Hamilton High somber after student’s…
HAMILTON, Mont. – It’s been a somber couple days in Hamilton.
Hamilton Chief of Police Ryan Oster said on Sunday a 16-year-old boy died of a suspected prescription overdose, while a 15-year-old boy was hospitalized after a suspected overdose.
The Hamilton High School student’s death, as well as his friend being hospitalized, has cast a great sadness over the community and once again focused more attention on prescription drug abuse.
“The families are most impacted,” said Hamilton High Principal Dan Kimzey, “and we have lots of students who are friends with these boys.”
Oster said, “Our hearts go out to the parents.”
Oster said officers responded to a Hamilton house early Sunday morning for a report of one teen who was breathing and another who was not.
He said a parent had called 911.
Oster said investigators suspect prescription drug abuse, but his office is waiting on lab results.
He said the 15-year-old who was taken to a Missoula hospital is “making progress.”
At the high school extra counselors have been brought in to help students.
Counselor Ellen Ryter said the tragedy has hit kids hard.
She said it shows “the value of life and how important friendships are and being there for each other.”
“The counselors are available,” said Ryter, if students need “extra support during the school day. It’s a heavy thing for students to deal with. They are in shock right now, and emotions are running high.”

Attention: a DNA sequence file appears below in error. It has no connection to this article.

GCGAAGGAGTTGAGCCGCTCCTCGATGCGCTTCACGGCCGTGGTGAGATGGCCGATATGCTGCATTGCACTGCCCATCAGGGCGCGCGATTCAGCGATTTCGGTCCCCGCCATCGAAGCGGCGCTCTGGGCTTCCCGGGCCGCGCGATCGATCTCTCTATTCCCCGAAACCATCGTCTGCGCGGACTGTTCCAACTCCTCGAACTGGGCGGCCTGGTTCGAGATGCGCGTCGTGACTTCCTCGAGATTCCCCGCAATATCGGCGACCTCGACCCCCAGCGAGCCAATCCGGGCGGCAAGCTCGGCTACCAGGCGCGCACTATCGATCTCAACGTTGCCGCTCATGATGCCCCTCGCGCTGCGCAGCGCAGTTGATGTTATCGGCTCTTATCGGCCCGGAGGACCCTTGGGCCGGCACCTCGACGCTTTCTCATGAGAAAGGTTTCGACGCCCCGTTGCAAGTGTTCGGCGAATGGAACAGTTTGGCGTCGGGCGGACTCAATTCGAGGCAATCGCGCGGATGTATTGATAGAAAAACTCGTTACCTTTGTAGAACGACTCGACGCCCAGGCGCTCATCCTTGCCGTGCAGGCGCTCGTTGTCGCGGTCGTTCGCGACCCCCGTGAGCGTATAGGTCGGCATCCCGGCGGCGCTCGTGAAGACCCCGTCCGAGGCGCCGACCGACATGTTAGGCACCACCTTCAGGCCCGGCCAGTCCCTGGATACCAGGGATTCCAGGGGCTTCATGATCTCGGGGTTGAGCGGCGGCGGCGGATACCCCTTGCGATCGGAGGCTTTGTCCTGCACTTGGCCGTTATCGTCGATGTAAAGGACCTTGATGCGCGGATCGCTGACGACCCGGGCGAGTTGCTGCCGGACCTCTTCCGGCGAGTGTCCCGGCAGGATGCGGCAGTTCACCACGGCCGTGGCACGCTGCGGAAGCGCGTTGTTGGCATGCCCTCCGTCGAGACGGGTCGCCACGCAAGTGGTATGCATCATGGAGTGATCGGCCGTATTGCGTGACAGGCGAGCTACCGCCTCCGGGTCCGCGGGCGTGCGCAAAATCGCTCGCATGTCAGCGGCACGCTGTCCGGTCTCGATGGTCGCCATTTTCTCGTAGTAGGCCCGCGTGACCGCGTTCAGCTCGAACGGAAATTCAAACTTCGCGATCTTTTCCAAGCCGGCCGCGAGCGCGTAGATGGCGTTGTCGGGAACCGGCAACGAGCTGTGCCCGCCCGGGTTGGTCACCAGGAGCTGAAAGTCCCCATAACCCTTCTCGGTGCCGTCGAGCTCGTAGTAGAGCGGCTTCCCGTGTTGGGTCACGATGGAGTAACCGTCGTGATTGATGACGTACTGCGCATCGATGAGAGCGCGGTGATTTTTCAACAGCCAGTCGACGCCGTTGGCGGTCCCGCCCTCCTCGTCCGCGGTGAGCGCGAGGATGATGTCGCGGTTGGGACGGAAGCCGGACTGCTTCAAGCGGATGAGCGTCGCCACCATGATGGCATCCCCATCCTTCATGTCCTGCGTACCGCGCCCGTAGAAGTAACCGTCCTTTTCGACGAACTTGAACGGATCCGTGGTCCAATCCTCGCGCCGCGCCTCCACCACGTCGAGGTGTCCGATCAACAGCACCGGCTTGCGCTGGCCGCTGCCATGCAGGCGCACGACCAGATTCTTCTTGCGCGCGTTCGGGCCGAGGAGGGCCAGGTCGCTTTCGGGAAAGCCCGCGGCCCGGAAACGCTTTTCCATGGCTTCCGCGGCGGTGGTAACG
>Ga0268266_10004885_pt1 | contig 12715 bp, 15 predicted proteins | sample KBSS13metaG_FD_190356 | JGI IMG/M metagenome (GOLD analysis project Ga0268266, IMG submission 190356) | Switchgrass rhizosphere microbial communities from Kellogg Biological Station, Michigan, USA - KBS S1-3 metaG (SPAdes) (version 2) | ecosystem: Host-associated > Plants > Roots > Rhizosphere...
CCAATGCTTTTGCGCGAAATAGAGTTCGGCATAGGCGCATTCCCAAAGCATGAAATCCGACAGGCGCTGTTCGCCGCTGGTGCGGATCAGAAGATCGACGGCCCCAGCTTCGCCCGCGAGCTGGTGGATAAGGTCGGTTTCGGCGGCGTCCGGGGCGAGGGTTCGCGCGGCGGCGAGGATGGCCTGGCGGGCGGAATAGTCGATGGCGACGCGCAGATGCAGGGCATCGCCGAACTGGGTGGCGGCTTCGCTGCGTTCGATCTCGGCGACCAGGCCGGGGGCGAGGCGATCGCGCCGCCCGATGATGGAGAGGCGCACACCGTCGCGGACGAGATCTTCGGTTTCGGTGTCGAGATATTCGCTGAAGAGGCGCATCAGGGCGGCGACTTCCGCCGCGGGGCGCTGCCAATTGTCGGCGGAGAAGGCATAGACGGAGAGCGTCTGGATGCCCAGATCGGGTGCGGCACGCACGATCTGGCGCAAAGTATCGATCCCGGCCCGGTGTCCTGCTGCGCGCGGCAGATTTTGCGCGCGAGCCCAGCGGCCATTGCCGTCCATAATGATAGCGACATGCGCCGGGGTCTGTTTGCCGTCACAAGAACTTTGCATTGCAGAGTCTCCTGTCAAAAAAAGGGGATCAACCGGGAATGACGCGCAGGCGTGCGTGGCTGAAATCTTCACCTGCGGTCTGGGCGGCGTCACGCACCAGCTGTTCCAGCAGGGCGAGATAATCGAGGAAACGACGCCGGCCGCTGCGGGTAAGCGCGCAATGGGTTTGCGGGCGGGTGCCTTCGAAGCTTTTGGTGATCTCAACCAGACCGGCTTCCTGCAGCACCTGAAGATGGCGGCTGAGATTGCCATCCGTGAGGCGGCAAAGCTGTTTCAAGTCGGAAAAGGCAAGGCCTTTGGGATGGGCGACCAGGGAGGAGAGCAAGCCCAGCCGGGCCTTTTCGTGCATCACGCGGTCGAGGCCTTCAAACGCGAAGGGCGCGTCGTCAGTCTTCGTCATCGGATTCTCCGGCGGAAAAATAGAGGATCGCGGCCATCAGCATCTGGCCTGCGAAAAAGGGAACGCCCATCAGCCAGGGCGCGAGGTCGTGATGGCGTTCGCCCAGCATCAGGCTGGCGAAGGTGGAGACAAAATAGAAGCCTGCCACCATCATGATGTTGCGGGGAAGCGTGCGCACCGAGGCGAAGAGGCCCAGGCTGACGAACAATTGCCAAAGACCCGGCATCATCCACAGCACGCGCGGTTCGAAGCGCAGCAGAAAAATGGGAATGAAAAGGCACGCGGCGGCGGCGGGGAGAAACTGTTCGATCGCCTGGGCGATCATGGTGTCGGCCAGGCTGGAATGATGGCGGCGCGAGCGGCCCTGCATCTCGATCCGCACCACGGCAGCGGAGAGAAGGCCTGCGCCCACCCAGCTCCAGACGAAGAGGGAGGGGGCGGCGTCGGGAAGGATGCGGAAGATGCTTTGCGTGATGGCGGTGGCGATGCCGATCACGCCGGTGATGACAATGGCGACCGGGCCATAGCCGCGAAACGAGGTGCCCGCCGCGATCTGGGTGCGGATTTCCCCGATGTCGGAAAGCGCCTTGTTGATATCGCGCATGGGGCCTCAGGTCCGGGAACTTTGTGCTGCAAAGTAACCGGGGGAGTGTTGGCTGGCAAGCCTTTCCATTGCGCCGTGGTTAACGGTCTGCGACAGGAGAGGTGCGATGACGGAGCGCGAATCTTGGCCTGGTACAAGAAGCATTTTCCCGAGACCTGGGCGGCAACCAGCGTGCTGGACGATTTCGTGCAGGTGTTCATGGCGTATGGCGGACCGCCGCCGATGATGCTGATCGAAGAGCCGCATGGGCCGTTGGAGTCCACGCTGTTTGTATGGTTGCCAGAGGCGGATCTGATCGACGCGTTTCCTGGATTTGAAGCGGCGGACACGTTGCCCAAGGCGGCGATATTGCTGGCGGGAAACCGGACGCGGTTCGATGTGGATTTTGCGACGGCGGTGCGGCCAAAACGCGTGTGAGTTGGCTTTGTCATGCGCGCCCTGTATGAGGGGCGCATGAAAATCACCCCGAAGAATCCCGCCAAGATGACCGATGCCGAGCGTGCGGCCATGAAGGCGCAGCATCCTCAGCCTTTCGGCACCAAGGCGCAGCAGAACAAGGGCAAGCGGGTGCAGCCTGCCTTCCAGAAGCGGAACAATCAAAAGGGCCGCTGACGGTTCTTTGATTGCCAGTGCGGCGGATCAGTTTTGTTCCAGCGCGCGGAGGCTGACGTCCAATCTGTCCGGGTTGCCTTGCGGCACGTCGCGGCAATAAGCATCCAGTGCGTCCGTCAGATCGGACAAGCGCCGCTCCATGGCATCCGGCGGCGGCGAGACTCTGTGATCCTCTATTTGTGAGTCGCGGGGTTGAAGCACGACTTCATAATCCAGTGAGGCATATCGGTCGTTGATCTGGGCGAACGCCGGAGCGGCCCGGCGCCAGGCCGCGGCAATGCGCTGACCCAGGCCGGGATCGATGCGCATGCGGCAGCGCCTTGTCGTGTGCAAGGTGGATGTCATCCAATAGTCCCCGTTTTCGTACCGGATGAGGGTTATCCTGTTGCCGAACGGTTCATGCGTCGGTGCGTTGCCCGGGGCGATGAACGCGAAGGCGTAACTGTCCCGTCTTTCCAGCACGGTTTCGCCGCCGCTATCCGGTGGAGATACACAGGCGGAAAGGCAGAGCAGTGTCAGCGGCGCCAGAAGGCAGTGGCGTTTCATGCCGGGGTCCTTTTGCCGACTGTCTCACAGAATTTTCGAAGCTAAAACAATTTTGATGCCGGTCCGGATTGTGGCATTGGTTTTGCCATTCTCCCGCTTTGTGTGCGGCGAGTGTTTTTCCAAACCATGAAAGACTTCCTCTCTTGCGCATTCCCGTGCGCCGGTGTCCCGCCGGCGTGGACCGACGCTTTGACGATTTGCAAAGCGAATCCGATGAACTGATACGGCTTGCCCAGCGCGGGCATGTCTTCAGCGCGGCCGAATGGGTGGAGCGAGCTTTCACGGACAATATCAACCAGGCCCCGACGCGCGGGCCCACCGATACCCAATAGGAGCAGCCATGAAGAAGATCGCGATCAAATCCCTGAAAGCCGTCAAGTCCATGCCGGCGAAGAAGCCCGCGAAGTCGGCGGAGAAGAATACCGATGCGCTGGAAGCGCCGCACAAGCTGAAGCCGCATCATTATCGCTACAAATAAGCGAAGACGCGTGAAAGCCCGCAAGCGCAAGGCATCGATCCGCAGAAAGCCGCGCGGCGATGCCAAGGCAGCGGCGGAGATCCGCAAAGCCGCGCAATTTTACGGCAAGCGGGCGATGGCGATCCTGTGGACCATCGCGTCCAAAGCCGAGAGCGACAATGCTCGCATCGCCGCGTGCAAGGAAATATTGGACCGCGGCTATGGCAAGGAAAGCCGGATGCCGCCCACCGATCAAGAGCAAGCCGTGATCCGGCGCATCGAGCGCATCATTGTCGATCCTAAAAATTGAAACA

“Many students wanted to be together,” she said, “and some of the students went home because it was just too much.”
Both Ryter and Kimzey said the immediacy of social media also left its impact on kids and challenged the school district involving the tragedy.”
“To try to dispel rumors,” he said, “and to provide accurate information that we get through law enforcement. Kids had inaccurate information, and a rumor can bloom at the flick of a switch.”
“We want to look at some kind of a training for parents and students regarding the proper use of social media,” he said, “and establishing boundaries of decency and dignity and respect for families who are having the worst moment of their lives.”
The principal said the suspected overdoses spotlight an opioid crisis on a local, state and national level.
“Prescription drug abuse is a nationwide problem,” he said. “It’s a problem that weasels its way into our high schools, and we fight against it all the time.”
He said the district wants to develop a community-wide training program on prescription drug abuse.
“The discussion has to be a statewide effort that involves everybody,” he said, “not just schools but law enforcement and judges. This is a big issue in our community that we need to confront from every angle.”
The suspected overdoses have hit people all over the Bitterroot